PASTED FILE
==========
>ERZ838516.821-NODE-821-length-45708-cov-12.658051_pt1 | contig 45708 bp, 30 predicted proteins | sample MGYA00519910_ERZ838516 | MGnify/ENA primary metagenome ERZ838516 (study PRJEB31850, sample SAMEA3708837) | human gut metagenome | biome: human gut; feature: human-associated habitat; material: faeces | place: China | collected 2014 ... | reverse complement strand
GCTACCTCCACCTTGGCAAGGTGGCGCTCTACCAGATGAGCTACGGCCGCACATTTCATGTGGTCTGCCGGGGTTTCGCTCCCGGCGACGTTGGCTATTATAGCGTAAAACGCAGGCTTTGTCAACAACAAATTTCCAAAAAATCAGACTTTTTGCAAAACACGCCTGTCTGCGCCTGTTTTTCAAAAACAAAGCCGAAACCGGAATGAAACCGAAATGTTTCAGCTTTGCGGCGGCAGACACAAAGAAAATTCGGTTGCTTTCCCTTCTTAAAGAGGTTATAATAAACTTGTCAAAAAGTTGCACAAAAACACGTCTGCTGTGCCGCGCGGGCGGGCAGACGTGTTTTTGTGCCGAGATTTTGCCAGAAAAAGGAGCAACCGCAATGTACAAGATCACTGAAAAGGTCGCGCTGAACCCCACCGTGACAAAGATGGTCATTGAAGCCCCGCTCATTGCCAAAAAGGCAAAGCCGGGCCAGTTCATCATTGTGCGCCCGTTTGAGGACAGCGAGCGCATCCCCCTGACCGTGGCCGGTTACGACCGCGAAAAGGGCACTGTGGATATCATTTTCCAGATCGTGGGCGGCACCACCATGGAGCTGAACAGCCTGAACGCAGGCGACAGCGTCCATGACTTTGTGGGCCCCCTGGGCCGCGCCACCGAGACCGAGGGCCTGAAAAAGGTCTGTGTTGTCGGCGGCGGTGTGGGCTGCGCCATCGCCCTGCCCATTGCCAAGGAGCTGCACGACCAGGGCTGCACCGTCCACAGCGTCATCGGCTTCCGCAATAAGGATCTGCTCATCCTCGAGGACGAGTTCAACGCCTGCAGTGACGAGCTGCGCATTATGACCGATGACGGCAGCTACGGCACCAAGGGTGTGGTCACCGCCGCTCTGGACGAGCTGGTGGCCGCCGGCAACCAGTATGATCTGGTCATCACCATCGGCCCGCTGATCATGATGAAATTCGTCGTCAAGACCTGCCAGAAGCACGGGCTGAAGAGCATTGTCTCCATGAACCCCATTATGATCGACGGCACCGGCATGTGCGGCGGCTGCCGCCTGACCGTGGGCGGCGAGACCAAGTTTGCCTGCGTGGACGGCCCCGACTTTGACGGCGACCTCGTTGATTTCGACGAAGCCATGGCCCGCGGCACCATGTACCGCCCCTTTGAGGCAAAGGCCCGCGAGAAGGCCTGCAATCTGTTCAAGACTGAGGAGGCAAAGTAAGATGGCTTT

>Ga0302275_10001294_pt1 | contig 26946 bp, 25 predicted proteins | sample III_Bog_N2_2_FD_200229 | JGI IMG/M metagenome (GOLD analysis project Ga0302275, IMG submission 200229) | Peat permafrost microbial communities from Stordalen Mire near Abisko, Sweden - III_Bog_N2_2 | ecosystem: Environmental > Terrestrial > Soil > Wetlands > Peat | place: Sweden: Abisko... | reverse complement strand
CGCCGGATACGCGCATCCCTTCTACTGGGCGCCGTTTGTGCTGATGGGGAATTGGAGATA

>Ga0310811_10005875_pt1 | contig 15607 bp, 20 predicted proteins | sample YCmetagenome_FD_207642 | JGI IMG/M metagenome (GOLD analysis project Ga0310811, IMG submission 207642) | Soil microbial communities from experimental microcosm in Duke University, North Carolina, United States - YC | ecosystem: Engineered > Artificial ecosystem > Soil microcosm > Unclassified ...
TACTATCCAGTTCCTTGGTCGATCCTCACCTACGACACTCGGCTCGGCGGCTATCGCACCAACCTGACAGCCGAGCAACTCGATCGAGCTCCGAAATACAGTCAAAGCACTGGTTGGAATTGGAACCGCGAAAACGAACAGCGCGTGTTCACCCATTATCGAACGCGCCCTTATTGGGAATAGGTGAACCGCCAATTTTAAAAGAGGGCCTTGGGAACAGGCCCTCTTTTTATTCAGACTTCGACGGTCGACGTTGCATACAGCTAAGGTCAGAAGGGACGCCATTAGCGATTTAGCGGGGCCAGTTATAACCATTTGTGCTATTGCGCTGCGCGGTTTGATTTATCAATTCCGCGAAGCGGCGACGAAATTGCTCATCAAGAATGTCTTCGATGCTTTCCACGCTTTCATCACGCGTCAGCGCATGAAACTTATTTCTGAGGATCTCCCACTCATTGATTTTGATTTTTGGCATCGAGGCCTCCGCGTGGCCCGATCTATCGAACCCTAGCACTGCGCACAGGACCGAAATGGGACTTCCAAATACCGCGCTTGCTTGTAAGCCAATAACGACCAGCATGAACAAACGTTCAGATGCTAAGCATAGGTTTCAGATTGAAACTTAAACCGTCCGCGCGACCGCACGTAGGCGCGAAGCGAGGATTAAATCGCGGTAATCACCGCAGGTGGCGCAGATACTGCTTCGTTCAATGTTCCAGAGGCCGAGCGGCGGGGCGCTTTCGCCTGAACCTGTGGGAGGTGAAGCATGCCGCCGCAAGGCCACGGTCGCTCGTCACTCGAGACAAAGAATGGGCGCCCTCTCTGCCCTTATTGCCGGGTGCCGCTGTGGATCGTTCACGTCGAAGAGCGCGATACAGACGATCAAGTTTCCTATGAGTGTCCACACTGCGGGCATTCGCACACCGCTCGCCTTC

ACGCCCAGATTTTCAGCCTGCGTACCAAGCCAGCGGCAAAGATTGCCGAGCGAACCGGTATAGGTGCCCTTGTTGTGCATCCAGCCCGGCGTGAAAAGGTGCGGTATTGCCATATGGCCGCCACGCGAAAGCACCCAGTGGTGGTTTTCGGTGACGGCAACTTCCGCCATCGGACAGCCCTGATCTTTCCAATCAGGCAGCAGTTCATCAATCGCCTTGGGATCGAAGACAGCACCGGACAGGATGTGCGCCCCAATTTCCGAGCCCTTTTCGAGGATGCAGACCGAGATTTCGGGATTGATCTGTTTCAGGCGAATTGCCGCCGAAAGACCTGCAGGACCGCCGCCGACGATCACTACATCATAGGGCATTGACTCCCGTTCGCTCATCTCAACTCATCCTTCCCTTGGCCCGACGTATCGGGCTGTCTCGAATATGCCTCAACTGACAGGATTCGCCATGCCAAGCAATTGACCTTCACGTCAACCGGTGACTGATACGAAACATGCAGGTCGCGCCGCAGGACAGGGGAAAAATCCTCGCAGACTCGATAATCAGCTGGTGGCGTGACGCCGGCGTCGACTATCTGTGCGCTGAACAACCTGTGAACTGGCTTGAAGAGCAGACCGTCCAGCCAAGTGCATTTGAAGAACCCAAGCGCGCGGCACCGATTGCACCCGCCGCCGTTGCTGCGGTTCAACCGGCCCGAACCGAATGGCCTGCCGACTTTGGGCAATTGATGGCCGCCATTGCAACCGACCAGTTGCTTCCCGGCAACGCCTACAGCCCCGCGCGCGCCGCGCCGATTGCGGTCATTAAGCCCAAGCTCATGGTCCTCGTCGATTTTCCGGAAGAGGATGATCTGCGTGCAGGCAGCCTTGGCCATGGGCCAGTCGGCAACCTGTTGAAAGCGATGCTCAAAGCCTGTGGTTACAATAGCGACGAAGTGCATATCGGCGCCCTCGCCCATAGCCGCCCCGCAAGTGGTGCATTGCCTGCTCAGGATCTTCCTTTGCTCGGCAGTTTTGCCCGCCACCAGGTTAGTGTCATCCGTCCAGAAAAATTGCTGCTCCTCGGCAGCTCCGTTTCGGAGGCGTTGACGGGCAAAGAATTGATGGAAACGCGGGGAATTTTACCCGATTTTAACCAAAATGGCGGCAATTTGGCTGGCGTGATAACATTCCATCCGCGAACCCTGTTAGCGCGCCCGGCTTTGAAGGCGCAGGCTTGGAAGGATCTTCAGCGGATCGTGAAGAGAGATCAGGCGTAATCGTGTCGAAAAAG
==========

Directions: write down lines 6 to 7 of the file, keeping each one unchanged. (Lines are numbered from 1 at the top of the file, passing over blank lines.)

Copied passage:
TACTATCCAGTTCCTTGGTCGATCCTCACCTACGACACTCGGCTCGGCGGCTATCGCACCAACCTGACAGCCGAGCAACTCGATCGAGCTCCGAAATACAGTCAAAGCACTGGTTGGAATTGGAACCGCGAAAACGAACAGCGCGTGTTCACCCATTATCGAACGCGCCCTTATTGGGAATAGGTGAACCGCCAATTTTAAAAGAGGGCCTTGGGAACAGGCCCTCTTTTTATTCAGACTTCGACGGTCGACGTTGCATACAGCTAAGGTCAGAAGGGACGCCATTAGCGATTTAGCGGGGCCAGTTATAACCATTTGTGCTATTGCGCTGCGCGGTTTGATTTATCAATTCCGCGAAGCGGCGACGAAATTGCTCATCAAGAATGTCTTCGATGCTTTCCACGCTTTCATCACGCGTCAGCGCATGAAACTTATTTCTGAGGATCTCCCACTCATTGATTTTGATTTTTGGCATCGAGGCCTCCGCGTGGCCCGATCTATCGAACCCTAGCACTGCGCACAGGACCGAAATGGGACTTCCAAATACCGCGCTTGCTTGTAAGCCAATAACGACCAGCATGAACAAACGTTCAGATGCTAAGCATAGGTTTCAGATTGAAACTTAAACCGTCCGCGCGACCGCACGTAGGCGCGAAGCGAGGATTAAATCGCGGTAATCACCGCAGGTGGCGCAGATACTGCTTCGTTCAATGTTCCAGAGGCCGAGCGGCGGGGCGCTTTCGCCTGAACCTGTGGGAGGTGAAGCATGCCGCCGCAAGGCCACGGTCGCTCGTCACTCGAGACAAAGAATGGGCGCCCTCTCTGCCCTTATTGCCGGGTGCCGCTGTGGATCGTTCACGTCGAAGAGCGCGATACAGACGATCAAGTTTCCTATGAGTGTCCACACTGCGGGCATTCGCACACCGCTCGCCTTC

ACGCCCAGATTTTCAGCCTGCGTACCAAGCCAGCGGCAAAGATTGCCGAGCGAACCGGTATAGGTGCCCTTGTTGTGCATCCAGCCCGGCGTGAAAAGGTGCGGTATTGCCATATGGCCGCCACGCGAAAGCACCCAGTGGTGGTTTTCGGTGACGGCAACTTCCGCCATCGGACAGCCCTGATCTTTCCAATCAGGCAGCAGTTCATCAATCGCCTTGGGATCGAAGACAGCACCGGACAGGATGTGCGCCCCAATTTCCGAGCCCTTTTCGAGGATGCAGACCGAGATTTCGGGATTGATCTGTTTCAGGCGAATTGCCGCCGAAAGACCTGCAGGACCGCCGCCGACGATCACTACATCATAGGGCATTGACTCCCGTTCGCTCATCTCAACTCATCCTTCCCTTGGCCCGACGTATCGGGCTGTCTCGAATATGCCTCAACTGACAGGATTCGCCATGCCAAGCAATTGACCTTCACGTCAACCGGTGACTGATACGAAACATGCAGGTCGCGCCGCAGGACAGGGGAAAAATCCTCGCAGACTCGATAATCAGCTGGTGGCGTGACGCCGGCGTCGACTATCTGTGCGCTGAACAACCTGTGAACTGGCTTGAAGAGCAGACCGTCCAGCCAAGTGCATTTGAAGAACCCAAGCGCGCGGCACCGATTGCACCCGCCGCCGTTGCTGCGGTTCAACCGGCCCGAACCGAATGGCCTGCCGACTTTGGGCAATTGATGGCCGCCATTGCAACCGACCAGTTGCTTCCCGGCAACGCCTACAGCCCCGCGCGCGCCGCGCCGATTGCGGTCATTAAGCCCAAGCTCATGGTCCTCGTCGATTTTCCGGAAGAGGATGATCTGCGTGCAGGCAGCCTTGGCCATGGGCCAGTCGGCAACCTGTTGAAAGCGATGCTCAAAGCCTGTGGTTACAATAGCGACGAAGTGCATATCGGCGCCCTCGCCCATAGCCGCCCCGCAAGTGGTGCATTGCCTGCTCAGGATCTTCCTTTGCTCGGCAGTTTTGCCCGCCACCAGGTTAGTGTCATCCGTCCAGAAAAATTGCTGCTCCTCGGCAGCTCCGTTTCGGAGGCGTTGACGGGCAAAGAATTGATGGAAACGCGGGGAATTTTACCCGATTTTAACCAAAATGGCGGCAATTTGGCTGGCGTGATAACATTCCATCCGCGAACCCTGTTAGCGCGCCCGGCTTTGAAGGCGCAGGCTTGGAAGGATCTTCAGCGGATCGTGAAGAGAGATCAGGCGTAATCGTGTCGAAAAAG